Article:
SV: The essays in your collection, A Time for New Dreams, are redolent with stirring observations on poetry, childhood and other themes. How did you come to write this new book? Were you writing for a specific reader?
BO: I tend to write books of essays with a theme running through them. It takes a while for the theme to coalesce for me. It can sometimes be years before I know that certain pieces of writing resonate and belong together. But I am always listening.
My first collection of essays, A Way of Being Free, coalesced around the idea of freedom, but it was more an attitude, an orientation even. It was generously received and it took me a while to think I could say something beyond that. A Time For New Dreams is not a collection of essays in a normal sense. Essays are usually a full exploration of an idea and they give evidence and quotations along the way. That was too laborious for what I was trying to do in this book. I felt a need to bring about a marriage of forms and was interested in finding the place where poetry and the essay meet, which is why A Time For New Dreams is subtitled ‘poetic essays’. I sense that poetic essays, or what I tried to do in this book, should be an essay with the brevity and spring of poetry. The astonishing thing about poetry is that it leaps to place itself having already done all the thinking and imagining required, and gives you the fruit of that meditation. That is what I wanted with this collection.
I imagine a reader who, like me, is a bit exasperated with the accumulation of the follies of our times, someone ready for a new way of looking, thinking and being; someone who combines youth and experience, idealism and realism. Someone who isn’t afraid to dream but also is not afraid to roll up their sleeves and participate in the tough magic of life.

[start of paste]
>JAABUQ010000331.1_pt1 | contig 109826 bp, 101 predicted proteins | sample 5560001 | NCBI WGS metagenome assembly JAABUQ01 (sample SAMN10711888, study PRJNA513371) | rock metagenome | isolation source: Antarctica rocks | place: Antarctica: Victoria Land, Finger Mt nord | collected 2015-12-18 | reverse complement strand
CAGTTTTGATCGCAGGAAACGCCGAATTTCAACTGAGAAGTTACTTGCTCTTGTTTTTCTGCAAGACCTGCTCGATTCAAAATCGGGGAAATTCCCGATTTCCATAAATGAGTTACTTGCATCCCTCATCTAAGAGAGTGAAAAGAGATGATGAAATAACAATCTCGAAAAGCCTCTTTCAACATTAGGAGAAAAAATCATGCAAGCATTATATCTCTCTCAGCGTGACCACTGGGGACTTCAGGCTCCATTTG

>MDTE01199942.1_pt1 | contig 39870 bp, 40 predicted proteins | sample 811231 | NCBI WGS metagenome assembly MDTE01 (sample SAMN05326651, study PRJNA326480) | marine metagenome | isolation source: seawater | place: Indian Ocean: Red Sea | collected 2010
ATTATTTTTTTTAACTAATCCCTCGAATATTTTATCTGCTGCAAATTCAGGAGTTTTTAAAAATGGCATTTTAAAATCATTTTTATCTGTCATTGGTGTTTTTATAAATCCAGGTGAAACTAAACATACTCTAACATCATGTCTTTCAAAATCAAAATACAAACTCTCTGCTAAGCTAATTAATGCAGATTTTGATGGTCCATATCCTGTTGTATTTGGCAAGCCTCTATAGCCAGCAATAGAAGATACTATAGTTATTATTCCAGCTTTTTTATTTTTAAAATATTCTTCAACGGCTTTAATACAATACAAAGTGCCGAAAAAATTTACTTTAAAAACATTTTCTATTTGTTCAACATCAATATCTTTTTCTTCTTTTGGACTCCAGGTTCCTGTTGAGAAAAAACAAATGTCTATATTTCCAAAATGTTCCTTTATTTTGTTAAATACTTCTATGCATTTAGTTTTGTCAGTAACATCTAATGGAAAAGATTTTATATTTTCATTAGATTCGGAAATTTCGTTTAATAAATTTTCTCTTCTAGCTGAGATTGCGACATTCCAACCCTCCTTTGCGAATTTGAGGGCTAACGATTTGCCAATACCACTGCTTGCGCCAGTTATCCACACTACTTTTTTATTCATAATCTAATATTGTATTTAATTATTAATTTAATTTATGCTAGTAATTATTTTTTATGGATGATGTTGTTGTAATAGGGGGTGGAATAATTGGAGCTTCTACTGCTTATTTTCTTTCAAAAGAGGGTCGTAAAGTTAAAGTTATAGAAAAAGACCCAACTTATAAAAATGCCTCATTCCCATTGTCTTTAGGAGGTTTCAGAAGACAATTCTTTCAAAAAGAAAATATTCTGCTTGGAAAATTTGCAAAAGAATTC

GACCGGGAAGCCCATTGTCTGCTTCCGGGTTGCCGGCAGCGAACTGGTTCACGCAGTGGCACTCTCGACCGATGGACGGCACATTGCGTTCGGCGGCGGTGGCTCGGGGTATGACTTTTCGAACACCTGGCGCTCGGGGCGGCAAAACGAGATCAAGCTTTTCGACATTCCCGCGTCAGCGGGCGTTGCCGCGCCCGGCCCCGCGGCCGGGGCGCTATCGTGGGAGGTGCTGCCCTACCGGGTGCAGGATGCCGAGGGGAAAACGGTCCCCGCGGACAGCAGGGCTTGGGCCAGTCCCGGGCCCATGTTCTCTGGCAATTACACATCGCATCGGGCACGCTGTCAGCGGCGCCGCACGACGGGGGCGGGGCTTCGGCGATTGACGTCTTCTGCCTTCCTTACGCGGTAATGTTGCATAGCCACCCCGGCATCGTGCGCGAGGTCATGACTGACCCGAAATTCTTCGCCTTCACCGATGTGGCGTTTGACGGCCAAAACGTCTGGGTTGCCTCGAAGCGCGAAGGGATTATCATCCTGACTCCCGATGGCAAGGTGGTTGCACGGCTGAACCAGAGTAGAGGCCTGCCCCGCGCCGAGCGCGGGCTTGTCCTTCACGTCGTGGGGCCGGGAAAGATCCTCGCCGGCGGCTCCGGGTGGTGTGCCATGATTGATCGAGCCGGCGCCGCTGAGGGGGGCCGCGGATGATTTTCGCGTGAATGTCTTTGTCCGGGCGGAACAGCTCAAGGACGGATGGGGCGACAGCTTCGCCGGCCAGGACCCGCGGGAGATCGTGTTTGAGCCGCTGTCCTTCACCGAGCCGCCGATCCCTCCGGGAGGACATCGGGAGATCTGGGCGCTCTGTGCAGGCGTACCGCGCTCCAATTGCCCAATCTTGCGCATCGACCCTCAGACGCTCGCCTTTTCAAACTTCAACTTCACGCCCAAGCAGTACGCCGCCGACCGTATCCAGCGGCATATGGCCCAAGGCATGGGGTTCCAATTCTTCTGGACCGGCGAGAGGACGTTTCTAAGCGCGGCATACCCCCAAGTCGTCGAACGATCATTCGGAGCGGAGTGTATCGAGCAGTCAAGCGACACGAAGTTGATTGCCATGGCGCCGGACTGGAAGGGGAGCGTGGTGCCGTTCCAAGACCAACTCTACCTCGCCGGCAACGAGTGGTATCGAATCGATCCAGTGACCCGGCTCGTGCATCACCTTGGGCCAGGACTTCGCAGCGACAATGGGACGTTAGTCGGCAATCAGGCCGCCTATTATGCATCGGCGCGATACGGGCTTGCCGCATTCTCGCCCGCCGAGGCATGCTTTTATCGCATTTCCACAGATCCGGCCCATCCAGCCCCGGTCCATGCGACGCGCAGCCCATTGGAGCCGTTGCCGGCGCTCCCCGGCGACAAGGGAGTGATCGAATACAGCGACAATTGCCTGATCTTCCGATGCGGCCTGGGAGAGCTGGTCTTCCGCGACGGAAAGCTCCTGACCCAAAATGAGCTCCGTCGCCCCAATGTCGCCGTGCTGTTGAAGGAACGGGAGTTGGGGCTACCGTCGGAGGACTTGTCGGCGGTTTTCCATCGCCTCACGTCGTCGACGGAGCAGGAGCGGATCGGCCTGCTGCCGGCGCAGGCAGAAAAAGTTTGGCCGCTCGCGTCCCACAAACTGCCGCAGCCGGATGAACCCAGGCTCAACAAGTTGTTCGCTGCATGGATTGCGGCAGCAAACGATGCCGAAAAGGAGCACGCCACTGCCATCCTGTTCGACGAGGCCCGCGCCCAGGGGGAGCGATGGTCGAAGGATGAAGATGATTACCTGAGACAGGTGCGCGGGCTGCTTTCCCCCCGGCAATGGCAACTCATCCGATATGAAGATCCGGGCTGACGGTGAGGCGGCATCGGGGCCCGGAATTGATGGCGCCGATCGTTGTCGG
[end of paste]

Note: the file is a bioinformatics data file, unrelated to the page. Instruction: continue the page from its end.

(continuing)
SV: In many of the essays – ‘The Romance of Difficult Times’, for example – you number the paragraphs, some of which are as short as a single line. Other essays, such as ‘Photography and Immortality’, take a more standard prose form. How do you decide on the structure of your texts?
BO: I find that the structure emerges from the idea itself. Sometimes an idea can almost become too luxuriant in its expression and you need a structure, not to tame it, but to arrive at what, for me, is the ideal in the form of the compressed essay. This gives an idea of expressiveness combined with restraint, power held back by form, intensity that’s not allowed to explode all over the place but to have a pouncing feel. And only the right form will do that.
Every piece ought to have something of the quality of a living thing – a slight quality of immeasurability – and only in its true form can it achieve this. Also, I like brevity of thought. There are few things more powerful in writing than a strong thought, whether a thesis or anti-thesis, expressed briefly. It is a paradox contained in a nutshell. I like powerful small units, so the aphorism threads its way through this volume.
There are these varied forms as the book is also structured round an idea of a suite, with a leading melody running through it – the melody of childhood. This is the foremost melody because, for most of us, childhood was a period of our most intense and furious dreaming. The title, A Time For New Dreams, is just a hint that it would be good to recover that dreaming in adulthood and to have that elasticity of imagination in our adult years. So the melody of childhood is the keynote, running against other melodies of politics and censorship.